Farro also has micronutrients like non-heme iron, which comes from plant sources. Each serve has 2 mg of non-heme iron, 10% of the DV. You can put farro in a taco bowl, toss it in a salad, or serve it as a dish with fish and vegetables.

6. Pumpkin

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Pumpkin comes from the squash family and is a sweet, nutrient-rich vegetable. In addition to complex carbohydrates, pumpkin is a good source of beta-carotene, a vitamin that is good for your skin and eyes.

One cup of plain pumpkin purée has fibre, vitamin A, potassium, and non-heme iron, which are all important nutrients.

For a protein-rich snack, mix 12 cup into plain Greek yoghurt with cinnamon, nutmeg, and a drop of honey. You can also use it to make pumpkin pie for the holidays.

7 . Rice

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Rice is often seen as one of the main food items responsible for weight gain. There are common myths about rice that are similar to those about potatoes. Even though dark rice has more nutrients than white rice, both types of rice are good for your health.

Hartley says, “I like the nutty taste of brown rice in many dishes, but white rice is a favourite and a staple food in many cultures.” “White rice is inexpensive, easy on the digestive system, fortified with vitamins and minerals, and has only one less gramme of fibre than brown rice.”

Also, whole grains like brown rice and whole wheat pasta have a little bit more fibre than refined grains like white rice and pasta. Fibre can help you feel full and pleased, but you should stay hydrated and slowly add more fibre to your diet so your body can adjust.

“Like with potatoes, your choice of rice should be based on what you like best, which can change depending on how you’re feeling and what else you’re eating,” says Hartley.

8. Dates

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Dates are sweet, dried fruits that can be used as a source of healthy carbohydrates. They also contain important nutrients, like fibre and micronutrients (vitamins and minerals).

Just two Medjool dates have about 12% of the daily value for fibre, or 3.2 grams. Dates have soluble fibre, just like oats, which helps to lower LDL cholesterol. They also have fibre that doesn’t dissolve in water, which helps keep the digestive system working well.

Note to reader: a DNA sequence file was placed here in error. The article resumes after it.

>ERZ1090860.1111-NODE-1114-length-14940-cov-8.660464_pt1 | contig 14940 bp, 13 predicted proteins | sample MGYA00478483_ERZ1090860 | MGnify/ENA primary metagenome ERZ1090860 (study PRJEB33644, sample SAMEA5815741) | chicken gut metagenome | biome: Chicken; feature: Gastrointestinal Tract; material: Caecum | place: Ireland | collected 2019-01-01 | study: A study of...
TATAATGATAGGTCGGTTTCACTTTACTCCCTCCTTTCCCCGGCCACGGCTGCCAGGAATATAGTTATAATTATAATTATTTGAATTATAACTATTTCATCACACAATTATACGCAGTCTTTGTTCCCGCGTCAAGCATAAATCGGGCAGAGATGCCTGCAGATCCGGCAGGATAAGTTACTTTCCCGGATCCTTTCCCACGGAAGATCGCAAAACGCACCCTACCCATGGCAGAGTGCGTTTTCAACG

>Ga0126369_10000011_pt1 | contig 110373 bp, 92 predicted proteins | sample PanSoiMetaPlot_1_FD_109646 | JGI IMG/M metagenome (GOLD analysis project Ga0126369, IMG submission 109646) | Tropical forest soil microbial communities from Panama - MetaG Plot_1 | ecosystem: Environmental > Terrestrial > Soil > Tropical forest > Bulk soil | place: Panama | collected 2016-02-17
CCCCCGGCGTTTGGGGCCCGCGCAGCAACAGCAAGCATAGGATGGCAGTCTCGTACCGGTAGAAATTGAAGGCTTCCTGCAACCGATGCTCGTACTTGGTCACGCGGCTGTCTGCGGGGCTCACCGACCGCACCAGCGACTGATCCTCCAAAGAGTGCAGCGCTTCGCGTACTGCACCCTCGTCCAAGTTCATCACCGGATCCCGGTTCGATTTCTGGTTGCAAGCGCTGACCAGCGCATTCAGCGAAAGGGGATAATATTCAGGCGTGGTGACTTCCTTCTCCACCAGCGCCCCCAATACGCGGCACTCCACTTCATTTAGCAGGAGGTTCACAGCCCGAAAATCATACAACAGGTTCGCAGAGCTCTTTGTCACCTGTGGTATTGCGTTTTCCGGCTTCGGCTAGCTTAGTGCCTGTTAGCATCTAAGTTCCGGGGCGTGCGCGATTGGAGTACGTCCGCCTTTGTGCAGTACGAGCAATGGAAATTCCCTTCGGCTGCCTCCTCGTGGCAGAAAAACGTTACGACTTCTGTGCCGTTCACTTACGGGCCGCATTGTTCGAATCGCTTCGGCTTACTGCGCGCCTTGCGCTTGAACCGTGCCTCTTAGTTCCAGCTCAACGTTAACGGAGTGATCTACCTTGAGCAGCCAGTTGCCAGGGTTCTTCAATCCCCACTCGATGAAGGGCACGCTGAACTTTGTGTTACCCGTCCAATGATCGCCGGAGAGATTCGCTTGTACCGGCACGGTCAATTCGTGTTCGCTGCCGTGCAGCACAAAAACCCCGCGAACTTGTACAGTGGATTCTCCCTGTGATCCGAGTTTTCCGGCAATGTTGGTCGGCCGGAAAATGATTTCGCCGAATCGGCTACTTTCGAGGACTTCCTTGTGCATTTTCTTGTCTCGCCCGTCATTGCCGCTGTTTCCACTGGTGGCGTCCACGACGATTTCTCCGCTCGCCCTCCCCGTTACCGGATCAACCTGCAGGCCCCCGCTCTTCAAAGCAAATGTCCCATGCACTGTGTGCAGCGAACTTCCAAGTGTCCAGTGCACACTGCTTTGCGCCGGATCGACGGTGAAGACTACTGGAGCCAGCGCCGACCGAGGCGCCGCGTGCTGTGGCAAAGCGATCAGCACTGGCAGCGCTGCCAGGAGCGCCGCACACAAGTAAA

Dates are a good source of calcium, B vitamins, non-heme iron, potassium, copper, magnesium, and other important chemicals. You can chop them up, put them in salads or rice meals, or put nut butter on them and eat them as a snack.

9. Yoghurt

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Along with other dairy products, yoghurt is a source of lactose, which is a natural sugar. Even though some yoghurts, like Greek yoghurt, have more protein than others, all yoghurts have important nutrients besides carbs.

Yoghurt has calcium, vitamin D, and probiotics that are good for your bones and gut. One thing to watch out for is how much sugar is in yoghurt. You should choose Greek yoghurt instead of normal yoghurt because it naturally has less sugar and more protein.

Like our other food suggestions, the best way to choose yoghurt is to go with what you like best. You can eat yoghurt by itself as a small snack, or you can use it to make sweet-and-sour breakfast foods like smoothies and parfaits, or you can use it to make savoury foods like dips and sauces.

10. Bananas

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Bananas are a great source of simple carbs because they have natural sugars and are full of potassium and magnesium. They also have plant-based substances called prebiotics that help “feed” your good bugs.

Before you work out, eat a whole banana for quick, easy-to-digest energy. You can put it in a treat (banana split, anyone? ), a sandwich for lunch with nut butter and honey, or even a spoonful of nut butter as an afternoon snack. Try splitting a banana and putting it in your yoghurt bowl for a quick, healthy breakfast in the morning. It’s a filling food that gives you a lot of energy and is full of fibre, vitamin B6, vitamin C, iron, and other nutrients.

Wrapping Up: What Is The Best Carbohydrate To Eat?

Carbohydrates are a macronutrient and a source of energy that the body needs. Some carbs may be healthier than others, but Hartley says the most important thing to do with carbs is to eat enough of them and include them in meals and snacks often. If you don’t eat carbs for a long time, your blood sugar regulation can get out of whack. She says, “Carbs are the main fuel for our brains, so eating them regularly can help with mood, energy, and focus.” A low-carb diet can result in weight loss and various health benefits, but removing carbs altogether from your diet may not be the best decision.

Instead of pushing yourself to eat foods you don’t like, focus on eating the healthier carbs or refined carbs that you enjoy, and trust that a variety of carb sources will give you a good mix of nutrients. Food gives us energy and keeps us healthy, but it is also so much more. Food rituals and events can be a way to keep our spirits up. “Fun” foods that are high in carbs are often a big part of upset eating. To have a good relationship with food, you need to give yourself permission to eat all kinds of carbs and to enjoy happy, exciting, and meaningful meals.